Fans were abuzz with contemplation and speculation as to the contents and story of the film.  The Internet, a then growing medium of entertainment news and gossip, only fuelled this speculation.  Fans discussed the new film and pontificated on its details that would put Trekies to shame.  Soon, the mainstream media took a hold of the news of the new film being made, and they only fuelled the obsessive excitement of the fans.  Eventually, no one was talking about anything else.  EVERYONE knew that there was a new STAR WARS film coming out, even if you did not want to. 

When the first teaser trailer came out in the fall of 1998, insane fans went to screenings of MEET JOE BLACK (where it was played) and paid money just to see the trailer and left.  The fever reached epidemic proportions.  Then the merchandise, cross-promotional tie-ins, and endless magazine and newspaper articles rolled out.  Then tickets for the film were announced to be going on sale ahead of time and the anticipation level was at such a crescendo that fans even camped out at the theatres for weeks just to be the first to buy tickets for the new STAR WARS film.

If cinema can transcend the art form and become a cultural event, then name another film capable of doing this to the masses other than STAR WARS?

It was a real exciting time in the movie-going world.  It was also insane; a time when all aspects of pop culture where being pummeled by everything STAR WARS.  A combination of self-inflicted excitement and anticipation by the fans and the exposure and coverage by the media led to one unfortunate inevitability: People, in some sort of self-defeating way, truly thought that STAR WARS: EPISODE I –THE PHANTOM MENACE would be the so-called “second-coming” of modern cinema that would be as great of a film as any in the first series.

The film finally opened in 1999 and something that should not be altogether surprising happened – fans were shocked by how much they disliked the new film, saying that a majority of their displeasure was derived from how much the new film was unlike the old films.  Moreover, they felt like the new film just did not have the same magic, freshness, and energy.

Does the phrase, “you can’t capture lightning in a bottle twice” mean anything?

One of the greatest ironies of THE PHANTOM MENACE is that, at the time, the same inane fan base that built up the film to such unbridled and seemingly unattainable heights were the first to be disappointed in the film.  In hindsight, five years later, was there any doubt of this reaction in the world?  How on God’s green earth could a film with such an unhealthy build-up not lead to an equally large and unfortunate letdown?  The level of STAR WARS congestion in the world fuelled this, truth be told, but this was primarily created by the completely unrealistic expectations of the fan base.  How could any film be successful with such unreachable expectations? People and fans thought that (a) the new film would be the best in the series, (b) that the new film would be just as monumental and fresh as the original and (c) that the film would be one of the best of the year, if not the decade.  They were, in short,  seriously deluding and misguiding themselves.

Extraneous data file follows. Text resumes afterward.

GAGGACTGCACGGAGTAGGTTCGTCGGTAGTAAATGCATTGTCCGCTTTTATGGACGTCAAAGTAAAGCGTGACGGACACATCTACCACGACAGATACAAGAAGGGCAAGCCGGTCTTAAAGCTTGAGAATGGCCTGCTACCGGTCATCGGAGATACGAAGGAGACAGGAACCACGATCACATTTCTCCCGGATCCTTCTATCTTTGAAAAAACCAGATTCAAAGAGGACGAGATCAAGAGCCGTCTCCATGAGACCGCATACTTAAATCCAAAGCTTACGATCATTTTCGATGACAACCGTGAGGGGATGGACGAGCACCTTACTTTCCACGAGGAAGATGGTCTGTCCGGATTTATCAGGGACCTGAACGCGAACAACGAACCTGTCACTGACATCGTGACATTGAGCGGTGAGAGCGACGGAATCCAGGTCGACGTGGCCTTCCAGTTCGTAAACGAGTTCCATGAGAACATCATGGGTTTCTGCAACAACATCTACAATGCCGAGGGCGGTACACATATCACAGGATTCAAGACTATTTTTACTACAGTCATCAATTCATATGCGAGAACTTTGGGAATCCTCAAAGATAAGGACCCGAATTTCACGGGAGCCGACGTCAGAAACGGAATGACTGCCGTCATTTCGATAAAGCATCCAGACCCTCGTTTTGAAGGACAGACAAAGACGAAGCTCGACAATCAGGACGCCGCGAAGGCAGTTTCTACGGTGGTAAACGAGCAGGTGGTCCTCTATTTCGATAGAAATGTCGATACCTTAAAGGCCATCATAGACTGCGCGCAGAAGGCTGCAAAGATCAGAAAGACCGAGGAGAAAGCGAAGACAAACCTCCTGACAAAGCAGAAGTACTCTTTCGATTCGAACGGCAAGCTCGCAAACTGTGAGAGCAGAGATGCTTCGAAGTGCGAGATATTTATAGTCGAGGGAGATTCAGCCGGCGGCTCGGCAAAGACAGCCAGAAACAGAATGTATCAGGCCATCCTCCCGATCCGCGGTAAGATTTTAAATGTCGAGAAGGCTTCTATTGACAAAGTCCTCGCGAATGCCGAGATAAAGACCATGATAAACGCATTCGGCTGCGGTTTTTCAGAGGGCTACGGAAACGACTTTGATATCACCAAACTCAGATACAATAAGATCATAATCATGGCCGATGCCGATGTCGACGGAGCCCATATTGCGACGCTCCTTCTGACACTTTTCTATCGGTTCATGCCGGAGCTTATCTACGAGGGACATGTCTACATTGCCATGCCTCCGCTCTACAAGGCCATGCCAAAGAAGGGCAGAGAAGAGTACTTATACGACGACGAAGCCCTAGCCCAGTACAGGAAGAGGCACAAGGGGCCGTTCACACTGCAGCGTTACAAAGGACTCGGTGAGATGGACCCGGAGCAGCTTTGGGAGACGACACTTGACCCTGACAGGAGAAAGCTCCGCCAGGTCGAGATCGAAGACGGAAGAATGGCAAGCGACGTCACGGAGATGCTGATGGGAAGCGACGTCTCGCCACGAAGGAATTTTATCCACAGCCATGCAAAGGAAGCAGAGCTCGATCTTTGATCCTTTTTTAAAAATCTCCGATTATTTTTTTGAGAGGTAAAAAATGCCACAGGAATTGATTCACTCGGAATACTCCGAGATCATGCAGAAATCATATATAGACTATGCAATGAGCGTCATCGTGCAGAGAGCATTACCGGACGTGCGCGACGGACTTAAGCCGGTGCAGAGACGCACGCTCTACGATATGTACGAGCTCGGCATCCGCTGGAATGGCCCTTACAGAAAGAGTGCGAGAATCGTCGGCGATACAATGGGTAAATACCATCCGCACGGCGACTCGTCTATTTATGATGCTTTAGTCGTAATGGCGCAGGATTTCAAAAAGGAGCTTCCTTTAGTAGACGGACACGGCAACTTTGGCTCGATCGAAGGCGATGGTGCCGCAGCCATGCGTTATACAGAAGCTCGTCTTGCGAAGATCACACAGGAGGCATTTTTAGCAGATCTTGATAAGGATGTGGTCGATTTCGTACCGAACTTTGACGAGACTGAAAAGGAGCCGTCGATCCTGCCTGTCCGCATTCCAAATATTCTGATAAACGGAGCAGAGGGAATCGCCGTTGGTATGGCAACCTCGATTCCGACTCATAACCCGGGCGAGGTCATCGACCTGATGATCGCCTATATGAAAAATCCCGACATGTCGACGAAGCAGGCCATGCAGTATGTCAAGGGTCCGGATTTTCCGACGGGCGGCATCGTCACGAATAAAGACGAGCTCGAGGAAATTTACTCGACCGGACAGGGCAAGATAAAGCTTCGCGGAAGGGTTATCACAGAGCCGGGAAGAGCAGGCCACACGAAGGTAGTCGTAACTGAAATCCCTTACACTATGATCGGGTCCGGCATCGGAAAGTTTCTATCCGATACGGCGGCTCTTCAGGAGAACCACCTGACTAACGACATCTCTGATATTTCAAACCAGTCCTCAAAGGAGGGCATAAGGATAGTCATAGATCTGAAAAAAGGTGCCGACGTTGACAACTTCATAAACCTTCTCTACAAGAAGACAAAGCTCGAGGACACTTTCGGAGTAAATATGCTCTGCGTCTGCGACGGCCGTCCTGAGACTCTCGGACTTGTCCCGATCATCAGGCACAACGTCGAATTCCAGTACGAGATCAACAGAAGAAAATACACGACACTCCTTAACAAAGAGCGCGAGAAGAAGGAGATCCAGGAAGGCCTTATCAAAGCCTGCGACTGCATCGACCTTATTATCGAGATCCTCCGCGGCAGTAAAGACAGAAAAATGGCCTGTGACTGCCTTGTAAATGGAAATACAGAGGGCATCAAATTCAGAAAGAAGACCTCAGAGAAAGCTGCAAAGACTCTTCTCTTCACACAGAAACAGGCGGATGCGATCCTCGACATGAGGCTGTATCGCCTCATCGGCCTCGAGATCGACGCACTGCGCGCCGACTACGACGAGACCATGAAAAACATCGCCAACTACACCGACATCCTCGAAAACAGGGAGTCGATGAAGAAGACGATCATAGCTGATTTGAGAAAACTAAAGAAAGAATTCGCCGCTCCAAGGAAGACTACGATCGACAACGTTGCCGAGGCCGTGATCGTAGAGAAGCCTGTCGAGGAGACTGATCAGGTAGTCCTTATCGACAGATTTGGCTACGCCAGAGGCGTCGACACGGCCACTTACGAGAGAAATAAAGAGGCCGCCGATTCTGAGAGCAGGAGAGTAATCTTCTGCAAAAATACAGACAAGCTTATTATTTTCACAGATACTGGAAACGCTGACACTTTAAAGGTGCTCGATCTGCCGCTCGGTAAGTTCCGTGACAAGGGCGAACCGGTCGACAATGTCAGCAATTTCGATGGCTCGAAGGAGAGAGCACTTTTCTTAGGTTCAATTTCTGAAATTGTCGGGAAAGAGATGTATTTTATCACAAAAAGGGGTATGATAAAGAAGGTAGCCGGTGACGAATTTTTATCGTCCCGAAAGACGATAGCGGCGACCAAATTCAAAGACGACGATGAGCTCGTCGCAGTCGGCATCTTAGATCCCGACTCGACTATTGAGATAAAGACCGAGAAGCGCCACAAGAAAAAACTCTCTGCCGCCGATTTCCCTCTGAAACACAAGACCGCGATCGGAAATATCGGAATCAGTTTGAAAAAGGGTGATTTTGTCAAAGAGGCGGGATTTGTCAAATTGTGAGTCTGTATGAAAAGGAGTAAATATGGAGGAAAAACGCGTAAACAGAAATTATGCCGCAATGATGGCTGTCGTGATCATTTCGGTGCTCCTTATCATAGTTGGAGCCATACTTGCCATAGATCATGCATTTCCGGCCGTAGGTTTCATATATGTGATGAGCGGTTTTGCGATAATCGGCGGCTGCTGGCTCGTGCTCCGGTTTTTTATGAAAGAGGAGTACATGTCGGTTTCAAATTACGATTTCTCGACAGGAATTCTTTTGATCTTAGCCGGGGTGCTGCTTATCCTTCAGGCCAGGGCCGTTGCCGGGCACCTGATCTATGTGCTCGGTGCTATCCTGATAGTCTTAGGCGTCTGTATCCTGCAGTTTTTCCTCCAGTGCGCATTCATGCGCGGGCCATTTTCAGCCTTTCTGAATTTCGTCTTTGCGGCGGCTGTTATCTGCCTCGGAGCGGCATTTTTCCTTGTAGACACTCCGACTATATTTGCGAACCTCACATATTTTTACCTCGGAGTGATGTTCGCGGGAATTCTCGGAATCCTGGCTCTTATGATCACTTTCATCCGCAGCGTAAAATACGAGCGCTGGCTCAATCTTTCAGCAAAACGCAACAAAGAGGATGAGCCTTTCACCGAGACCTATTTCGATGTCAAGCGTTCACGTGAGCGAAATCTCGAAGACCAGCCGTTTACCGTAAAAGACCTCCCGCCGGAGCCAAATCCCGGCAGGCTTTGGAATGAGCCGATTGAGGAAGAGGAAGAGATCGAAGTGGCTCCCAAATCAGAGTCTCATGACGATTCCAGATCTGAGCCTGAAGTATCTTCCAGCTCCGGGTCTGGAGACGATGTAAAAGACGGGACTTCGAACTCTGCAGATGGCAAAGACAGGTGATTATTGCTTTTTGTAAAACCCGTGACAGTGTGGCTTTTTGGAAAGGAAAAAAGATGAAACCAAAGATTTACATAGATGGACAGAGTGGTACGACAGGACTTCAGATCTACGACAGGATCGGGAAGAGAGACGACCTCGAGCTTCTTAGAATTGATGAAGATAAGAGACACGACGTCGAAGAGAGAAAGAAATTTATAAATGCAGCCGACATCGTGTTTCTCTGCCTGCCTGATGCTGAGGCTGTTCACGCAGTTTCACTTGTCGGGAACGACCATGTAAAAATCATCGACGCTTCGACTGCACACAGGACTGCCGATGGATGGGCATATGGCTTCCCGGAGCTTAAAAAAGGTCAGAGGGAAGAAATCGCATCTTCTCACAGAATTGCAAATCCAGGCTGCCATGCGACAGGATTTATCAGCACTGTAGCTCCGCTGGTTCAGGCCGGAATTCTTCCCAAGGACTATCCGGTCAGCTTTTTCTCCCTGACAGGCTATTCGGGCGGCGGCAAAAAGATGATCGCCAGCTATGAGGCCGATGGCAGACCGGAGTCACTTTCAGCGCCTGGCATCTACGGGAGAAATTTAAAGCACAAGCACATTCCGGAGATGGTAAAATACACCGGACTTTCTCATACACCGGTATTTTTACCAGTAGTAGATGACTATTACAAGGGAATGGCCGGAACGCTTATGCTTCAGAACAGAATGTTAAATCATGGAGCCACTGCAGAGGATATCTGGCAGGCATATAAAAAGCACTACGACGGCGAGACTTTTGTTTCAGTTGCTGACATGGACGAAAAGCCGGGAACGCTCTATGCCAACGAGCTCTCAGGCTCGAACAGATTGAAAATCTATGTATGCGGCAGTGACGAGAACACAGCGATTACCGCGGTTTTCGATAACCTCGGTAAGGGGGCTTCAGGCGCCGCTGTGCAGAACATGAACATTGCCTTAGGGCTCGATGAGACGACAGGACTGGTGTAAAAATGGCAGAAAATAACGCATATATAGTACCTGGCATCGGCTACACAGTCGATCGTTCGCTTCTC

There is a big problem with viewing or re-visiting THE PHANTOM MENACE even today…it’s hard for people to watch it in context and with modest eyes.  Most fans of the series today grew up with the films and were, most likely, very young when the first films came out.  Time, of course, only makes memories of our childhood passions only become that much more magical.  The films transcend the years and become something almost spiritual.  Our childhood perceptions see the images of those films on the silver screen with a special type of awe.  Re-creating this magic is absolutely impossible.  Hell, ask any fan who saw the film as a child and they say what classics they are.   Ask that same fan, now thirty, what they thought of THE PHANTOM MENACE, and they’ll say the magic is completely gone. 

Now, ask any child today what they thought of THE PHANTOM MENACE, and they’ll most likely say how much they loved it.  Why do children like this film?  Because they are not battling with the unbreakable childhood thoughts of old, magical memories that could not be duplicated.  For lack of a better metaphor, seeing STAR WARS was like losing your virginity.  Seeing THE PHANTOM MENACE was kind of the same, but clearly not really the same.  Unfortunately, for Lucas and company, fans were unrealistic in their expectations.  They thought that seeing EPISODE I would be like getting laid for the first time again.